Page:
Dorfman said he was convinced that the ball had been out, but he allowed the point to be replayed because both players agreed to it. But he added: “In all my experience, I have never known a gesture of sportsmanship like that on a match point.” It was not the first time Wilander had given back a match point. He had done it before, in a junior tournament in Italy. That is what great champions are made of.

Mat’s extraordinary display of sportsmanship garnered him the Pierre de Coubertin World Fair Play Trophy. The Swede, 17 years of age, also went on to win his first grand slam title and his first Roland Garros. He was the first (and youngest) player to win the tournament at his first attempt. Nadal would be the second, 23 years later.
 

Melbourne, Australia, 2015
Rafael Nadal – Tim Smyczek
(6-2, 3-6, 6-7, 6-3, 7-5)

 
As Nadal served for the match in the second-round, ahead by 6-5, 30-0 in the fifth set, a spectator shouted out during his first serve and the ball flew long. Smyczek caught the attention of the chair umpire and insisted that Nadal be given another chance. Nadal was given another first serve opportunity and he gave Smyczek a thumbs-up sign and a small wave. It was a selfless act from the American, especially when you consider that he was just two points from defeat at the time. “It was a great example, what he did today,” Nadal said.

“I think he deserves the sportsmanship award for the next 10 years, and I’m going to be pushing for that,” said Benito Perez-Barbadillo, Nadal’s public relations manager, who leapt to his feet in the box applauding after Smyczek’s sporting gesture. “I’m sure that Rafa would agree and everybody would agree. I’ve never seen that, and I’ve been in tennis for 19 years. Unbelievable.”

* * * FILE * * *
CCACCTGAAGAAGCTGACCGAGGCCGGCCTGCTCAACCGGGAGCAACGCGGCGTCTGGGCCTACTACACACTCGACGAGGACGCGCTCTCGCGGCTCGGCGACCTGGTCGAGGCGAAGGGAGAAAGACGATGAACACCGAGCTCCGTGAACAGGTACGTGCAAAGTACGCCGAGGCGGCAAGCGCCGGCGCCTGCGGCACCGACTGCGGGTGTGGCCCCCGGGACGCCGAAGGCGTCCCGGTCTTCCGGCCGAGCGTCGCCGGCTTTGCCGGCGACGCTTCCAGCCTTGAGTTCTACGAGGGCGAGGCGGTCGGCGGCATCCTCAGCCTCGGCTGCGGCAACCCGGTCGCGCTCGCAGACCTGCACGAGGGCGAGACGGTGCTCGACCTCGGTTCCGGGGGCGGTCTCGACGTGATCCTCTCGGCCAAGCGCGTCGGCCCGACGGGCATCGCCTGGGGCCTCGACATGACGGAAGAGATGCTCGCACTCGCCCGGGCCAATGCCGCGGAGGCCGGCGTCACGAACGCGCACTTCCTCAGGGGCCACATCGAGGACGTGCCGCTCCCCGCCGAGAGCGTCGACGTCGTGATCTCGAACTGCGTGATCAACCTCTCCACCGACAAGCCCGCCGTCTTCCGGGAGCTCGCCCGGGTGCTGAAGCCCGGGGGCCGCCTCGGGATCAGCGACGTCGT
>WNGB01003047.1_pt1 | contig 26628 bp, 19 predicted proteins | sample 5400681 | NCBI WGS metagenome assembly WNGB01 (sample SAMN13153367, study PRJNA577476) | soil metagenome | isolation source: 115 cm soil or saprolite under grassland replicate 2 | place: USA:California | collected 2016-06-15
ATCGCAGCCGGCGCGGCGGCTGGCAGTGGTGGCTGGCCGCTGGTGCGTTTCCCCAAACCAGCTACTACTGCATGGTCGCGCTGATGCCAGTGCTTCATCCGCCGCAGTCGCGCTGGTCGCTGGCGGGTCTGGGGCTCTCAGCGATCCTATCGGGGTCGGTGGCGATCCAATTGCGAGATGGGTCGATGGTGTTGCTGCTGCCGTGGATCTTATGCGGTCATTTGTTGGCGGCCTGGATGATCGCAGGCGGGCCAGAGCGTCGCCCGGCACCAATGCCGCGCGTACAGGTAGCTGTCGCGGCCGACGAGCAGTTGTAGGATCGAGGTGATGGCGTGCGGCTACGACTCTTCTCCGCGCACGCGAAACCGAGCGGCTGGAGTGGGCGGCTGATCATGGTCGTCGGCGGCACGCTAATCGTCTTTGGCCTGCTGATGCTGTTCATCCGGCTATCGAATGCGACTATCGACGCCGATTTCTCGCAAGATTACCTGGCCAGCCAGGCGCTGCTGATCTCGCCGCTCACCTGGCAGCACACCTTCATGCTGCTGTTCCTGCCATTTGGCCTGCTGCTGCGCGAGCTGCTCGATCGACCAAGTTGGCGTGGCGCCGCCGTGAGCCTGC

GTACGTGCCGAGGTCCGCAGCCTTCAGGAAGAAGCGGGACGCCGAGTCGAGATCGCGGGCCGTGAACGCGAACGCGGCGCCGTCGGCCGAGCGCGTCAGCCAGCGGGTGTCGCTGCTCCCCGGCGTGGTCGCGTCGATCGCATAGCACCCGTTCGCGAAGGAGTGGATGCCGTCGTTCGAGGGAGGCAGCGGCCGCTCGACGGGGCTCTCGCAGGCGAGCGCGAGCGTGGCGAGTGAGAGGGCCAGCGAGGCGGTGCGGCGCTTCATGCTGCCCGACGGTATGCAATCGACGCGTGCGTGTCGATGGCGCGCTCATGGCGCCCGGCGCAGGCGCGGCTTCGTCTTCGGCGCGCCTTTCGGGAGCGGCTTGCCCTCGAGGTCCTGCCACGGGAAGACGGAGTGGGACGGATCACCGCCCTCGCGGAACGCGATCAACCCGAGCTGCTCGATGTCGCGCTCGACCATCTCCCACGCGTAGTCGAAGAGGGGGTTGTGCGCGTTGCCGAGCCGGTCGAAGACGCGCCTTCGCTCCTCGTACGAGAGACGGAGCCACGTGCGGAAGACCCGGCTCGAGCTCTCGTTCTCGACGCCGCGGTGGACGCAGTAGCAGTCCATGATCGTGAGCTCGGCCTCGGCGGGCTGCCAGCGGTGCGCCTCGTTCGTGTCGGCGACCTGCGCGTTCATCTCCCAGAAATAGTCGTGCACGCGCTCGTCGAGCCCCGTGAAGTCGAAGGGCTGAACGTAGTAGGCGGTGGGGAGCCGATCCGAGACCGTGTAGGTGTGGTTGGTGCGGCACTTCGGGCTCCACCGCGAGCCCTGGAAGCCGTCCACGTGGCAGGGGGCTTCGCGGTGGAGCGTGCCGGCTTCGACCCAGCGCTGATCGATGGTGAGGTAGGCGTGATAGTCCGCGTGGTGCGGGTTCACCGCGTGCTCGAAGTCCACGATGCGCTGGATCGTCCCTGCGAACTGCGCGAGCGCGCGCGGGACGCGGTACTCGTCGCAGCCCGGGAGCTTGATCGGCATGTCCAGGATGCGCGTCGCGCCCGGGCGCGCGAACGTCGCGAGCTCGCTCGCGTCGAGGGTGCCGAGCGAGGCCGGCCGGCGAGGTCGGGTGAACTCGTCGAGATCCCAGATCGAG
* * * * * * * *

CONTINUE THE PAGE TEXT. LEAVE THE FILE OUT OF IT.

“The thing that really goes beyond anything else, beyond the comeback, the cramps, is how nice it is to see that sportsmanship is there at the top level,” Prez-Barbadillo added. “And that’s what we have to show kids, and that’s what we had. It’s something to acknowledge. It doesn’t surprise me because he’s known as a very nice guy, but to do that in a match? Wow. There’s no words. Class act.”
 

Wimbledon, 2018
Rafael Nadal – Juan Martín del Potro
(7-5, 6-7, 4-6, 6-4, 6-4)

 
In a fantastic five-set Wimbledon quarter-final, Rafael Nadal and Juan Martín del Potro not only played a tennis of the highest quality, but also displayed the kind of sportsmanship and class only few tennis players are capable of.

I am a Rafa fan through and through and I have talked about him before, of all the reasons I admire him for, besides his hard-work, resilience, competitiveness, determination and achievements on the tennis court. He is different and unique and, above all, he has an innate humanity and humility that will always set him apart. And it disheartens me that he has never been given the same credit as Federer by the media. Nadal’s smallest of mistake has been used to discredit his achievements, whereas Federer has always been favoured, regardless of win or loss. I know they both have worked hard for their success, but everything seems to have made it harder for Nadal to achieve his greatness, and that’s why he is the greatest player to me, and to others as well.

Juan Martín del Potro is another great tennis player who has the stuff that only true champions are made of. Dedication, fair play, modesty and down-to-earthness. At the 2017 French Open, when Nicolás Almagro had to retire early in the first set of his second round match against del Potro and simply broke down on court in despair, DelPo displayed incredible sportsmanship, compassion and concern for Almagro. He has been there, he knows the agony of defeat because of injury, which probably deprived him of being multiple Grand Slam champion.

During his match against Nadal at Wimbledon, when Rafa slipped on grass a couple of times in the final set and fell on the back, del Potro came to the net and made sure his opponent was okay. Then, when the match ended, Juan Martín fell shattered on the ground – “I wanted to stay there all night long,” he later said. Nadal jumped over the fence, went to the baseline and embraced him in a moving touch of sportsmanship. The moment was captured by countless photographers and del Potro later wrote on his Instagram: “This photo says it all.” It did.

As much as I love the game and its grandness, it is humbling moments like these that remain the most unforgettable.

Note: The “Fair Play” print is available for purchase exclusively on Classiq Shop.
 
editorial sources: “Wilander Topples Clerc, Gains Final”, by Nick Stout for The New York Times / “Another Loss for Nice Guys; This One Wins Praise”, by Ben Rothenberg for The New York Times / “What Serena Got Wrong”, by Martina Navratilova for The New York Times / “Her Turn”, by Sean Gregory for Time magazine